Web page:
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Saturday, July 19, 1856.+-

Chicago, IL.

In the evening, Lincoln is in Chicago's Dearborn Park, where he delivers a speech. Partisan newspapers differ on Lincoln's effectiveness. A Democratic paper reports, "Lincoln's speech was the same old sterotyped one he got up some time since, about tearing down the fence and letting in the cows, &c., &c. To those who have heard it before, it was very dry and prosy, and with those who have not heard it, it made no impression whatever." A Republican paper notes, "The speaker was calm, clear and forcible . . . He demonstrated in the strongest manner, that the only issue now before us, is freedom or slavery, that the perpetuity of our institutions is dependent upon maintaining the former against the aggressions of the latter." Daily Illinois State Register (Springfield), 24 July 1856, 2:3; The Daily Democratic Press (Chicago, IL), 21 July 1856, 3:1.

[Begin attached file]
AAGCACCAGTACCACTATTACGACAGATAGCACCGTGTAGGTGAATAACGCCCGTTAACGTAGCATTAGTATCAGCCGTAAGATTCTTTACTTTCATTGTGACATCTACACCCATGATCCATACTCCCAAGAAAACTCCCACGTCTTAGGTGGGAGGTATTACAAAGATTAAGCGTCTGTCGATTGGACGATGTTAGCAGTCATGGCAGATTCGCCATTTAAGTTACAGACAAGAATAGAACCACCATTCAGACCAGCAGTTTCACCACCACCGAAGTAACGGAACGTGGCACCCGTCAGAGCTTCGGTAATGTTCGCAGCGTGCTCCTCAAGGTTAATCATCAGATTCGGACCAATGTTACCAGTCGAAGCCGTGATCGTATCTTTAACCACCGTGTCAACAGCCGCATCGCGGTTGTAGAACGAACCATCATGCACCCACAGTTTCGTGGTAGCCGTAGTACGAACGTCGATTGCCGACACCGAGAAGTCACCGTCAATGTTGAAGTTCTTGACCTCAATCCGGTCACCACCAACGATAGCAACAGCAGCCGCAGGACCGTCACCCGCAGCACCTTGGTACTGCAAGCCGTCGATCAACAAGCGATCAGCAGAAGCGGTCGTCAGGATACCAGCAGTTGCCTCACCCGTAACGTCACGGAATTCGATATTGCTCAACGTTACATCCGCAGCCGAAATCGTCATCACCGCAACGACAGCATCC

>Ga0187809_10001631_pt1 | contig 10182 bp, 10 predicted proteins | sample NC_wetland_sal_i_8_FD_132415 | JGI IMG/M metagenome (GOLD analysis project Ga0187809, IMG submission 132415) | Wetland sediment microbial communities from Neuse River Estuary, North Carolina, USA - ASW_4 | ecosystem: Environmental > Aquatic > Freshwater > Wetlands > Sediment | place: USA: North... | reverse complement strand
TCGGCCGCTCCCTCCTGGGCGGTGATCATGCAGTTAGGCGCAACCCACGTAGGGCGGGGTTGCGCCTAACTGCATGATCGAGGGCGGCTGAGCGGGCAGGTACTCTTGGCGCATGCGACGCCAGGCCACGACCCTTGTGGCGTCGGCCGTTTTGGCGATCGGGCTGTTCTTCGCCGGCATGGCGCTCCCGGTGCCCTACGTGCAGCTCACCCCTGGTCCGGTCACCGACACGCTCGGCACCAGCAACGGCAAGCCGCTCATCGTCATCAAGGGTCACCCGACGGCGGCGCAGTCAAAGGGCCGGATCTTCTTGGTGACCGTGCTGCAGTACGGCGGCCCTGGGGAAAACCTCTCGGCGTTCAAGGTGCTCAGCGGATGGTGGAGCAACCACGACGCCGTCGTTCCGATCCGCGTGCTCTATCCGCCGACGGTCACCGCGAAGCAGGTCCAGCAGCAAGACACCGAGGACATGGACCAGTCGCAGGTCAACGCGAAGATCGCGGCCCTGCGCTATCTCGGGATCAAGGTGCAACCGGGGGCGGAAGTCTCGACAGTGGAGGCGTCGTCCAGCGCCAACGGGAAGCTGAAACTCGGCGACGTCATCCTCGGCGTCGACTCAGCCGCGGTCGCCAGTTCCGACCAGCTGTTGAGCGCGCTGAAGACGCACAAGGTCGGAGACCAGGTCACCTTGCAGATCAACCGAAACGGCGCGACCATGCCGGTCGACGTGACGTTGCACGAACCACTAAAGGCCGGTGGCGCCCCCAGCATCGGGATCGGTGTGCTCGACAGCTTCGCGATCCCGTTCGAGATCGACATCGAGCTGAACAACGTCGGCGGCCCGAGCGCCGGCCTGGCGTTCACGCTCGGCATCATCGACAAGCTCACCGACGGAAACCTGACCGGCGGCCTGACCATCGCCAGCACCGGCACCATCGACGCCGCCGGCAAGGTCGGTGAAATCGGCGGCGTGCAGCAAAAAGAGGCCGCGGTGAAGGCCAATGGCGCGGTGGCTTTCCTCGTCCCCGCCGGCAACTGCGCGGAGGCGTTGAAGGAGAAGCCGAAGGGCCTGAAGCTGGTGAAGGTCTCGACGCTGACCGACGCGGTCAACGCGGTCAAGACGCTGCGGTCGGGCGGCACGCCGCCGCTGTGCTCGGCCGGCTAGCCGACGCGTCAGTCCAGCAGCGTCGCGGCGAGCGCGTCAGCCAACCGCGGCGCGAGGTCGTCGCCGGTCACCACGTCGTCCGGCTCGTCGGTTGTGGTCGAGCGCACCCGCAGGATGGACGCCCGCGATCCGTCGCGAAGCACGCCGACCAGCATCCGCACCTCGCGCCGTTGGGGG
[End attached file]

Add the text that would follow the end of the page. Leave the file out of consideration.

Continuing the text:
Another Democratic reporter declares crowd so small that Lincoln begins by saying he is not accustomed to "addressing such small gatherings." Chicago Times, 22 July 1856; Speech at Chicago, Illinois, 19 July 1856, CW, 2:348-49.